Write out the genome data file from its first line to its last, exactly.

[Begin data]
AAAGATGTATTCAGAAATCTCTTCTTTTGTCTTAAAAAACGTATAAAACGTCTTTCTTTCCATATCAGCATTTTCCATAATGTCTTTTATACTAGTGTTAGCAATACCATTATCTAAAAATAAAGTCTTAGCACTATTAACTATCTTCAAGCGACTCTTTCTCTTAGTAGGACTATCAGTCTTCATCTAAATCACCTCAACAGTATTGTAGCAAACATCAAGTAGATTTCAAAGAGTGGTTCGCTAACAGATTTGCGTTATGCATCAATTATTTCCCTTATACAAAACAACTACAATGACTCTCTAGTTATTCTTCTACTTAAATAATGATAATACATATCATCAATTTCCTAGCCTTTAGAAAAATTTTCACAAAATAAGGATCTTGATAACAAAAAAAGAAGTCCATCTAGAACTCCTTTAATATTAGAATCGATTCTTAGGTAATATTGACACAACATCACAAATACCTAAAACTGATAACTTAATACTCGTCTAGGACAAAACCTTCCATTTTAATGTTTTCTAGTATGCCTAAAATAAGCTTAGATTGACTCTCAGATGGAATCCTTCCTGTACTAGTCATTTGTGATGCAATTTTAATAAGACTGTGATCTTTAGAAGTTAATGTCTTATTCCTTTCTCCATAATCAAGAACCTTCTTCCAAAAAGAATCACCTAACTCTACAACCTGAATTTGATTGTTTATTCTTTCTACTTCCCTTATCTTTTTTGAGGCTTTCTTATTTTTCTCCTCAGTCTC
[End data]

AAAGATGTATTCAGAAATCTCTTCTTTTGTCTTAAAAAACGTATAAAACGTCTTTCTTTCCATATCAGCATTTTCCATAATGTCTTTTATACTAGTGTTAGCAATACCATTATCTAAAAATAAAGTCTTAGCACTATTAACTATCTTCAAGCGACTCTTTCTCTTAGTAGGACTATCAGTCTTCATCTAAATCACCTCAACAGTATTGTAGCAAACATCAAGTAGATTTCAAAGAGTGGTTCGCTAACAGATTTGCGTTATGCATCAATTATTTCCCTTATACAAAACAACTACAATGACTCTCTAGTTATTCTTCTACTTAAATAATGATAATACATATCATCAATTTCCTAGCCTTTAGAAAAATTTTCACAAAATAAGGATCTTGATAACAAAAAAAGAAGTCCATCTAGAACTCCTTTAATATTAGAATCGATTCTTAGGTAATATTGACACAACATCACAAATACCTAAAACTGATAACTTAATACTCGTCTAGGACAAAACCTTCCATTTTAATGTTTTCTAGTATGCCTAAAATAAGCTTAGATTGACTCTCAGATGGAATCCTTCCTGTACTAGTCATTTGTGATGCAATTTTAATAAGACTGTGATCTTTAGAAGTTAATGTCTTATTCCTTTCTCCATAATCAAGAACCTTCTTCCAAAAAGAATCACCTAACTCTACAACCTGAATTTGATTGTTTATTCTTTCTACTTCCCTTATCTTTTTTGAGGCTTTCTTATTTTTCTCCTCAGTCTC